Greece’s geographical location in the Mediterranean limits the landscape to species that are drought tolerant. Santorini receives most of its precipitation in the winter leaving the summer months dry. Other than plant life having to undergo months without precipitation, they also endure the unforgiving caldera of Santorini. Needless to say, plant survival on Santorini is no easy task.
My first impression of Santorini was how bare the island was and how it lacked plant diversity. After spending more time on Thera, Santorini and paying closer attention to the different species on the island I can humbly say my first impression had no roots grasping the historical, cultural, and present day context of Santorini’s diverse plant life.
When our class approached Thera, Santorini the island’s landscape appeared barren. There weren’t any trees and the vegetation that did cover the land looked like shriveled up brown shrubs nearing the end of their life. Santorini’s precipitation occurs during the winter months which leaves the summer months hot and dry. Factoring in the arid climate and the steepness and heights of the caldera rim, a sense of isolation was created making it difficult to imagine how any plant life could survive with such severity. Fig. 1. Depiction of the vastness of bare landscapes.
The latest eruption of Santorini is also known as the Thera eruption and took place during the Late Bronze Age. The Thera eruption destroyed all life and settlements on what was once a single, circular shaped island. Today, most of the decorative flowers and trees are planted, rather than naturally grown. Fig. 2. Decorative flowers commonly fill the perimeters of streets in neighborhoods with part of their limbs exceeding the limits of the fences they’re planted behind.
Common trees planted on Santorini are Fig, Olive, Oleander, Eucalyptus, and Lemon, as well as a few species of pine trees. Given such arid environments with little water only species that are drought tolerant, such as the ones listed above, can survive and flourish in such conditions. Fig. 3. A fig tree successfully reproducing. Hopefully the figs will be ready to eat soon! (1)
Fig. 4. A lemon tree growing in the courtyard of Wisteria Apartments. This tree requires little water to successfully grow and reproduce.
In many Greek dishes you can count on olives being part of the recipe. Their popularity and common usage is fueled by the abundant amount of olive trees found throughout Greece. In Greek culture the olive is the most praised and influential tree. It represents fertility, peace, wisdom, prosperity, and victory. First traces of the olive tree are thought to have been found in Syria and made its way over to Crete by Phoenician merchants. Cultivation of wild olives first began in Crete. Trading of olives and olive oil soon became widespread throughout Greece. Fig. 5. The leaves of an olive tree that have been used to crown gods, kings, and athletes. (2)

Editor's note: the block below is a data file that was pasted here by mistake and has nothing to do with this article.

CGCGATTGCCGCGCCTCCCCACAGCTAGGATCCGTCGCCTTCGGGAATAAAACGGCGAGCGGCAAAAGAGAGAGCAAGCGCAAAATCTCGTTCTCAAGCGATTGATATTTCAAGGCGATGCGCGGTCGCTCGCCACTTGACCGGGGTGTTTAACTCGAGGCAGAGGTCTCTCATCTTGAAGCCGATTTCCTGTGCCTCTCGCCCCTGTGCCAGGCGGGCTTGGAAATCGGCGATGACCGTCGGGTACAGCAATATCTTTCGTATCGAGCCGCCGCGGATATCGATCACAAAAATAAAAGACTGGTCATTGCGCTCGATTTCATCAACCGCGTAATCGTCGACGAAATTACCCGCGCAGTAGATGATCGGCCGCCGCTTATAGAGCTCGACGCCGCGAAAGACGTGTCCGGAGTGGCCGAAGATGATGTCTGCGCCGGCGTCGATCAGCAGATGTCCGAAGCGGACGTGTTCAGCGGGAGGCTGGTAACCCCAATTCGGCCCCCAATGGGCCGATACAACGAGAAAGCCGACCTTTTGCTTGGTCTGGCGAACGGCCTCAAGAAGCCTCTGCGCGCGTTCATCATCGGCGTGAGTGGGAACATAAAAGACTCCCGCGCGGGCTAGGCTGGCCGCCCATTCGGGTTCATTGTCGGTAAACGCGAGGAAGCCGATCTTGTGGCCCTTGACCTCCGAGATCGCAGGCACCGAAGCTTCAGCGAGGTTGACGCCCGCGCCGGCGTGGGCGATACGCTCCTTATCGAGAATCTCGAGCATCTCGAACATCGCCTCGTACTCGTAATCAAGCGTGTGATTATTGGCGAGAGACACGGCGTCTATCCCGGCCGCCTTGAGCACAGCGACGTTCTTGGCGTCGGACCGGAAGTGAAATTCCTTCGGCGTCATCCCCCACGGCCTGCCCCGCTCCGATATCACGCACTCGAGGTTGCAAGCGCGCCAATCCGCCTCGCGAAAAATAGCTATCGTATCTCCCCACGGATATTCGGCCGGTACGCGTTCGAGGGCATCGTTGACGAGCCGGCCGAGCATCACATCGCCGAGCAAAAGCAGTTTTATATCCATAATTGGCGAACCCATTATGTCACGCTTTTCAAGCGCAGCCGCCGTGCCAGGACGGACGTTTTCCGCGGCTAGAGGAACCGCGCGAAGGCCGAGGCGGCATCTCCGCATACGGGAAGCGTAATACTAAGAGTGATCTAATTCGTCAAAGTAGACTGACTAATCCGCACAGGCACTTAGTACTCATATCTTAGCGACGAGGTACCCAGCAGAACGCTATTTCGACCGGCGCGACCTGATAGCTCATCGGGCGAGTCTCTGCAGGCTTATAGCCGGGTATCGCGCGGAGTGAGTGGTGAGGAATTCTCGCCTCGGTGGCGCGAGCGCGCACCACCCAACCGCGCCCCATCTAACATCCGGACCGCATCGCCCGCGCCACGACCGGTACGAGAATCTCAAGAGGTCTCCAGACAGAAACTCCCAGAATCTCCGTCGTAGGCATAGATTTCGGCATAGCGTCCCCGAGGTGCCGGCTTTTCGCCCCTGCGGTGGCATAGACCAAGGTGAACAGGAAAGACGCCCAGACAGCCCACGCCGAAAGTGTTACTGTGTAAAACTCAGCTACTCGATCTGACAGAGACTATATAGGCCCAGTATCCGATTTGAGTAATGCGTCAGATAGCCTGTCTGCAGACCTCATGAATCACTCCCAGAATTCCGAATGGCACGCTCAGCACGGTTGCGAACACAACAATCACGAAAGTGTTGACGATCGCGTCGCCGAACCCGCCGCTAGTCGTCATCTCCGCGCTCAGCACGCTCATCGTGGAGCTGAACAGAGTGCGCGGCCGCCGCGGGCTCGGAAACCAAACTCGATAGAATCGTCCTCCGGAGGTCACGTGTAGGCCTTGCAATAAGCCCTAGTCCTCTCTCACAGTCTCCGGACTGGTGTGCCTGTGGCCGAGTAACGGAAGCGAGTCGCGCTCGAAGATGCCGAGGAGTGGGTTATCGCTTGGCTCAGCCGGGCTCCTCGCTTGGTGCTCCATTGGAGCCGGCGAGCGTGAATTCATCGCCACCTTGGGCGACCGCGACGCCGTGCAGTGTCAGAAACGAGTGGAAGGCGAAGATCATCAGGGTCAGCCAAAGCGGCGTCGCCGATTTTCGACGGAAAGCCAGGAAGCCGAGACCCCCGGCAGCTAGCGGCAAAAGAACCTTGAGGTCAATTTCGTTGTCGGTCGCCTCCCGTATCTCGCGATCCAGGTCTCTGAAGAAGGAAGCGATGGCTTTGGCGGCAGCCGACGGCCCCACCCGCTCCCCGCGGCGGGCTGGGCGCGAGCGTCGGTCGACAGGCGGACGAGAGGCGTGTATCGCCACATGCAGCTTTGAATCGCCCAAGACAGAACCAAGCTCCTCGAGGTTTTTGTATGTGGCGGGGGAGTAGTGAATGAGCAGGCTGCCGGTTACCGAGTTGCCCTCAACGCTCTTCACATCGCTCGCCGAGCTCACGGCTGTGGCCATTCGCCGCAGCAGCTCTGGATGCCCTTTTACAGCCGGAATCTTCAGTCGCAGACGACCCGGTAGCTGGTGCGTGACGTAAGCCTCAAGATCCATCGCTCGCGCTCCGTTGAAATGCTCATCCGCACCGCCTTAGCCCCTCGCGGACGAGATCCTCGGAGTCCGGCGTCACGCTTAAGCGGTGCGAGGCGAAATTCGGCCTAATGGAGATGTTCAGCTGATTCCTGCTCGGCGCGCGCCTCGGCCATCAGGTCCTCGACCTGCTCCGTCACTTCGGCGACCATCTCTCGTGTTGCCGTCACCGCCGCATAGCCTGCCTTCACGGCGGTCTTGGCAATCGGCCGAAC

Fig. 6. Athena’s tree at the Acropolis. As Greek mythology has it, Zeus challenged Athena and Poseidon over the land of what is now called Athens. Athena sprouted the olive tree out of the spring that Poseidon struck with his trident. The riches of the olive tree brought victory to Athena, and the tree has since remained highly valued in Greek culture.
Over thousands of years the olive tree has been used to crown victors, construct houses and boats, provided oils for fuel and healing, used for a variety of food dishes, and depicted in art. Fig. 7. These mouthwatering salty olives go hand-in-hand with feta cheese in a Greek salad.
Fig. 8. Pieces of olive wood are hand-painted and used for wall decorations.
Fig. 9. Grinding bowls and crosses carved out of olive wood.
Fig. 10. Vineyards looking up upon Fira. Santorini is known for its production of wine. Approximately 80% total of all the islands in Santorini are occupied by vineyards along pumice terraces. (3)
The flora on Santorini and throughout Greece has been influential for Greek culture. Art, foods, celebrations, and everyday essentials can be intertwined to both native and nonnative plant species. Having a better grasp of the roots that reside in Santorini, I now realize that the once barren landscape I thought it to be is actually a rich and diversified landscape capable of surviving in the harsh arid and windy conditions.
1) “Biomi.org.” Nature of Santorini, Greece – Biomi.org, www.biomi.org/2006/09/28/santorini- nature/vegetation.
2) “The History of The Olive Tree .” ABEA, http://www.abea.gr/en/history-of-olive-in-crete/.
3) Beil, B., Contributions to the flora of the Aegean islands of Santorini and Anafi (Kiklades, Greece) Willdenowia 35, p. 87-96.